A year, in business terms, is never really a year. It is punctuated by short spurts of intense activity, such as the time between Labour Day and mid-November, when the business world appears to be in hyperdrive.
Compare that with August, the lazy half of summer. You can find people at work, but for every worker with their nose still to the grindstone, it seems there are five who are dipping their toes into the refreshing waters of the Canadian North or wandering somewhere in Europe.
I’m not knocking holidays – they play a critical role in business success – and I intend to take some time off one of these years. Yet, part of me absolutely dreads the second half of summer. As the days tick off to Aug. 1, my anxiety level heightens as I worry about contracts not getting signed or projects languishing until after Labour Day.
I’m not speaking as an ego-driven workaholic. For all startup entrepreneurs, time is money, and money is the root of success, and success is, well, the obvious goal.
While this dormant period can seem challenging for entrepreneurs, it can be deadly for job seekers. How do you cope when you’re job searching in the thick of summer’s silly season? The answer is adapt.
“August is known to be the time where things come to a lull in the capital markets industry,” acknowledged Jennifer Reynolds, president and chief executive officer of Toronto-based advocacy group Women in Capital Markets. Vacation schedules make it challenging for companies to move hiring decisions along internally and decisions often get pushed to September.
Ms. Reynolds said that in the financial industry, there tends to be a lot of movement among personnel after bonuses are paid; the fall and winter months are when many start considering new opportunities.
However, summer is the perfect time to launch a networking blitz by setting up informal coffee or lunch meetings to learn more about a company and any upcoming opportunities.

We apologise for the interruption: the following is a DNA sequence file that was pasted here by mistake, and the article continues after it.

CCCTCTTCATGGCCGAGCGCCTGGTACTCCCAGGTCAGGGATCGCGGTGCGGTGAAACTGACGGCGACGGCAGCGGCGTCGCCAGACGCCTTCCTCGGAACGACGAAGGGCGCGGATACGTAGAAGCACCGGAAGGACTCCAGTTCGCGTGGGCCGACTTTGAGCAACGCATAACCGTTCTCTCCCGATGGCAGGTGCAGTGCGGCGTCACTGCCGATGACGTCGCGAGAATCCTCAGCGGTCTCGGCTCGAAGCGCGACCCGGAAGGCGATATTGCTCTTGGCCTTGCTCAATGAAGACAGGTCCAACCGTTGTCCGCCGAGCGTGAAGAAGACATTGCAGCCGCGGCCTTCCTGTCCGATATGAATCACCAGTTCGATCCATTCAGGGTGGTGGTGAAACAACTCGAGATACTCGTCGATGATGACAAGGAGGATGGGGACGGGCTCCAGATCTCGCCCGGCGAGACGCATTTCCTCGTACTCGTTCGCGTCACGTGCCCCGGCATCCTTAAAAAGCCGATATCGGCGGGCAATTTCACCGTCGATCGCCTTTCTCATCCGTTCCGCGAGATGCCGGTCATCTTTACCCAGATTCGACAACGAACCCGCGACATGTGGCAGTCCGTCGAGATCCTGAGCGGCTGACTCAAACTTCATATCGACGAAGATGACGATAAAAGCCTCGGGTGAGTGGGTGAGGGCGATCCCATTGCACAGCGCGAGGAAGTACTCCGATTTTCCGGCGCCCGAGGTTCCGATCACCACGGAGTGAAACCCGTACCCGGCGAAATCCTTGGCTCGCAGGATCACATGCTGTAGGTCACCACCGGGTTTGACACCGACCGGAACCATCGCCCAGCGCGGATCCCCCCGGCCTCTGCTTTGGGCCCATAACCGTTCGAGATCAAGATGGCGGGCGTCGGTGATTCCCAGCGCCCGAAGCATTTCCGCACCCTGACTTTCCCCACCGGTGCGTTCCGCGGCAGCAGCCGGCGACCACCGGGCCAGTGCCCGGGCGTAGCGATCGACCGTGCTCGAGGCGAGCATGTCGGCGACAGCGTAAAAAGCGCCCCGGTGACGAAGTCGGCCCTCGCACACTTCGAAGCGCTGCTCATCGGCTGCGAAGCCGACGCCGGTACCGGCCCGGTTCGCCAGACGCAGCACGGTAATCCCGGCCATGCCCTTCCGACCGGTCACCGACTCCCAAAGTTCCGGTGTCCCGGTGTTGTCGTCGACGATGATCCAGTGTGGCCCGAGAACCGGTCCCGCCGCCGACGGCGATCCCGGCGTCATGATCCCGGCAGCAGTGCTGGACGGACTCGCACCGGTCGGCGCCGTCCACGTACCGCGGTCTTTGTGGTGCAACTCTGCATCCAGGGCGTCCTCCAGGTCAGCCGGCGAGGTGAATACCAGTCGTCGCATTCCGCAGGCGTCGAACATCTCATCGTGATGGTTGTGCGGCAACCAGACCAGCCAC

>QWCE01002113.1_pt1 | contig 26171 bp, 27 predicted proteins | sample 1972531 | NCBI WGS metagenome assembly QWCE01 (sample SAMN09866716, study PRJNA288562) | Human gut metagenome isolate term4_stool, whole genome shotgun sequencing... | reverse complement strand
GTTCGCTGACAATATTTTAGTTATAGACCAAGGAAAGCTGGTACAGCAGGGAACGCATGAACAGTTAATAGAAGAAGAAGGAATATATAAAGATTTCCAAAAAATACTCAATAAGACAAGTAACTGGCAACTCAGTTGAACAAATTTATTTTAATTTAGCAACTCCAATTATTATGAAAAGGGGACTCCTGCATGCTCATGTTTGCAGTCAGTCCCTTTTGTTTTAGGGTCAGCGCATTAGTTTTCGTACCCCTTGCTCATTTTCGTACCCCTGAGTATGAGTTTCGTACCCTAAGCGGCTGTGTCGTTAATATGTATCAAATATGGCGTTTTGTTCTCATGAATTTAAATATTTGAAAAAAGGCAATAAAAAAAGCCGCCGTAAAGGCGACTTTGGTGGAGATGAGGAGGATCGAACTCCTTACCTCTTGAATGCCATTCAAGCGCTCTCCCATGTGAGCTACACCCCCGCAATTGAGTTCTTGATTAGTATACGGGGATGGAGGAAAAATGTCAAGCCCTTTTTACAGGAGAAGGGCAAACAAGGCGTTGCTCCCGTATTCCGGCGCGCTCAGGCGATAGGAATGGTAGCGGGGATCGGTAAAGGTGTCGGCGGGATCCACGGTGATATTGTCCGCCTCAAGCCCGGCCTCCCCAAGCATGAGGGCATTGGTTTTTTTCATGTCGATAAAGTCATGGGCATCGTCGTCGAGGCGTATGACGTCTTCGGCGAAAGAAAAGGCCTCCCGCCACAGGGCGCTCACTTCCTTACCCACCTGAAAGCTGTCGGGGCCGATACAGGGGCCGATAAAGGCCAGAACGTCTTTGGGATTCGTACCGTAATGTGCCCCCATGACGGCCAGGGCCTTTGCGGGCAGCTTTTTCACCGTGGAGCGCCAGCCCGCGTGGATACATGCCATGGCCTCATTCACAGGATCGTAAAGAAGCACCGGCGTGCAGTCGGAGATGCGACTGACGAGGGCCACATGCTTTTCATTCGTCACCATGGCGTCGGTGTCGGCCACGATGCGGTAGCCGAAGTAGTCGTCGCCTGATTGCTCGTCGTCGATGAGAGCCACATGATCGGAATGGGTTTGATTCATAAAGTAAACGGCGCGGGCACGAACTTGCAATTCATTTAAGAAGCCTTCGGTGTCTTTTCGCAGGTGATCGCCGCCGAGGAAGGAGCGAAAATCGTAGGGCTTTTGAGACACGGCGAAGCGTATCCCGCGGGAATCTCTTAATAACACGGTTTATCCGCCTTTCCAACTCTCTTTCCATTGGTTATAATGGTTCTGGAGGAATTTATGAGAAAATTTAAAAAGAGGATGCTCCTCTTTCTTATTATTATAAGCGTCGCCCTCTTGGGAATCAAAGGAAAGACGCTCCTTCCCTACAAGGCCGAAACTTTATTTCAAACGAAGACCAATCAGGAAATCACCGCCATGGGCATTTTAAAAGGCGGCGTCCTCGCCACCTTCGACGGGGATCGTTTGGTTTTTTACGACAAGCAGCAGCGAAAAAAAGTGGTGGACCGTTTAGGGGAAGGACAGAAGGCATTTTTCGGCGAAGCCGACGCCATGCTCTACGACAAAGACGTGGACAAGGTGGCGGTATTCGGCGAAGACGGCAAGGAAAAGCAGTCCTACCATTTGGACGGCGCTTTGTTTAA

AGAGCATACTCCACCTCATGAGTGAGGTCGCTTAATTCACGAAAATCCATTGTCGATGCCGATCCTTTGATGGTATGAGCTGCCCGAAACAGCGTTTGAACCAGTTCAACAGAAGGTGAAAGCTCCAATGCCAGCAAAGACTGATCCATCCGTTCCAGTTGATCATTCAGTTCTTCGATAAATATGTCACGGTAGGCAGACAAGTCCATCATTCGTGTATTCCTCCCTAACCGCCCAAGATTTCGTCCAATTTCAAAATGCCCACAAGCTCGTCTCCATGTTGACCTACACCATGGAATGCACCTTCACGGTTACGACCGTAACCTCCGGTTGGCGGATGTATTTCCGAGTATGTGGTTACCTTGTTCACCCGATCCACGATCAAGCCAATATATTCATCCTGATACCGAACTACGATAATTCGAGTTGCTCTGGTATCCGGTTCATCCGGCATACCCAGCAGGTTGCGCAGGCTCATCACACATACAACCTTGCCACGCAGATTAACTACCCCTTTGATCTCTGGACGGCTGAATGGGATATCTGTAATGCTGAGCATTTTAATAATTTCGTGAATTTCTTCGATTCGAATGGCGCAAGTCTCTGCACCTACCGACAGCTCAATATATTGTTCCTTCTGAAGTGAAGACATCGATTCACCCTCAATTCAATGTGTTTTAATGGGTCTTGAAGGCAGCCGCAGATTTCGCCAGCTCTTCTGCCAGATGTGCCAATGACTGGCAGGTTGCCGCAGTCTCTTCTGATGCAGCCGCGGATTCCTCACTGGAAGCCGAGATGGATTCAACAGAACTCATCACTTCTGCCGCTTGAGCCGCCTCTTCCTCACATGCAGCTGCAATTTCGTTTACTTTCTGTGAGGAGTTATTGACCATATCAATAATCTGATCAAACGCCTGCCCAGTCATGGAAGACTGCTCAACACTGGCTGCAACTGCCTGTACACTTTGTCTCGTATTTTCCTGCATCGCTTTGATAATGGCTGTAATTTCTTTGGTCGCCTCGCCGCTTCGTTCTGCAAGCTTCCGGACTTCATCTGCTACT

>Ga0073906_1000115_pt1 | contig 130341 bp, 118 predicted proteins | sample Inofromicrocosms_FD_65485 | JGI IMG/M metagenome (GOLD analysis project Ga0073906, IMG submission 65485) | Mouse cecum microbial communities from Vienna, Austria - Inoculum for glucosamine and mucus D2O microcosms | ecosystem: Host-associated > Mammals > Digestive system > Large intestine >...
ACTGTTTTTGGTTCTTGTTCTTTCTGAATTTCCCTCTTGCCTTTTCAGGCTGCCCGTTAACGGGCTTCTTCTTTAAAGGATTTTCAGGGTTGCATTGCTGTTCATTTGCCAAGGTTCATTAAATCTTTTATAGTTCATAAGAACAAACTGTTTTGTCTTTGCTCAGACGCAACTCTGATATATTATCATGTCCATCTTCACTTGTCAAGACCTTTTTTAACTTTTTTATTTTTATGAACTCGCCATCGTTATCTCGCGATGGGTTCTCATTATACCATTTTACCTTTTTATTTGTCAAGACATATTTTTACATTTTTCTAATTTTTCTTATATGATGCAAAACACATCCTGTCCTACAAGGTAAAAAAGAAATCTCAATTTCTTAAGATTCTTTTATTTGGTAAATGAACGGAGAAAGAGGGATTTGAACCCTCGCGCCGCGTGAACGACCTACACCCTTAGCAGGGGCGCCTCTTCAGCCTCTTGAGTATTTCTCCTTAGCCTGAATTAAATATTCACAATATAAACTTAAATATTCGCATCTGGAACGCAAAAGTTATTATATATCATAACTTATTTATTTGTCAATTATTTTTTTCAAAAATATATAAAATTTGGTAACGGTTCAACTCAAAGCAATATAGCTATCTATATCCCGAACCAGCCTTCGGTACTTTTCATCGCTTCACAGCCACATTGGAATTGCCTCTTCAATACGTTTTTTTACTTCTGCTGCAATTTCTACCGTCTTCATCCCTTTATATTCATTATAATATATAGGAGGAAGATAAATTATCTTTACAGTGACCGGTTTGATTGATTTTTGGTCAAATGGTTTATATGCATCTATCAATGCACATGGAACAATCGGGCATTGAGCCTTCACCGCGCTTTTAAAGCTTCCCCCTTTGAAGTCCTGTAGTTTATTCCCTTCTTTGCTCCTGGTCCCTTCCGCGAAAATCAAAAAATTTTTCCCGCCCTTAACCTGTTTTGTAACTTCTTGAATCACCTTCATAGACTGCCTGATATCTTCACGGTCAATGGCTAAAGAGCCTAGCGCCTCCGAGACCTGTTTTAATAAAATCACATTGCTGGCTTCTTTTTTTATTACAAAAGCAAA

“With the summer slowdown, people tend to have more time for these types of networking meetings,” she said.
Lori Sone-Cooper, vice-president of human resources at HomEquity Bank in Toronto, said she advises job seekers to keep in mind that the hiring process can take longer than the company and candidate would like at any time of year.
Her department may be juggling a number of balls at once, including a manager’s availability to conduct interviews.
To manage this, Ms. Sone-Cooper advises job seekers and hiring managers to “communicate, communicate, communicate.” Be open about your availability and expect the same. In the wrap-up part of the interview, ask when you can expect to hear back considering it’s summer, and find out what the next steps are in the hiring process.
If you have holidays planned, tell the hiring company, so they can accommodate you. Most experts agree that admitting to a prearranged holiday will not hurt your chances of landing a job. So, take that week and go to the cottage; just let the hiring manager know.
From a company’s perspective, the slower summer months can work to their benefit. Bonnie Langer, senior vice-president of human resources at AGF Management Ltd., calls summer recruitment “a mixed blessing.”
“Despite the fact that Internet recruiting takes place 24/7 for 365 days a year, fewer people leave jobs in the summer, in our experience, so there is a lighter load for recruiters, similar to December,” she said.
Yet, when openings arise, recruiters find juggling candidates and managing vacations to be a major challenge.
“Managers’ vacations seem to be sacred when competing with recruitment, and available technology like Skype has yet to disrupt that. Good recruitment means we know when to move quickly and when to slow down. Needless to say, many hires get completed quite quickly the last week of August as the September ‘back-to-school’ mentality kicks in for all,” Ms. Langer said.
No matter which side of the job-seeking fence you are on, it requires an extra measure of patience during the summer. If landing that new job isn’t happening as fast as you’d like, enjoy a few more networking events during Canada’s limited patio season, and hang tight until Labour Day.
Leah Eichler is founder and CEO of r/ally, a mobile collaboration platform for enterprises. Twitter: @LeahEichlerReport Typo/Error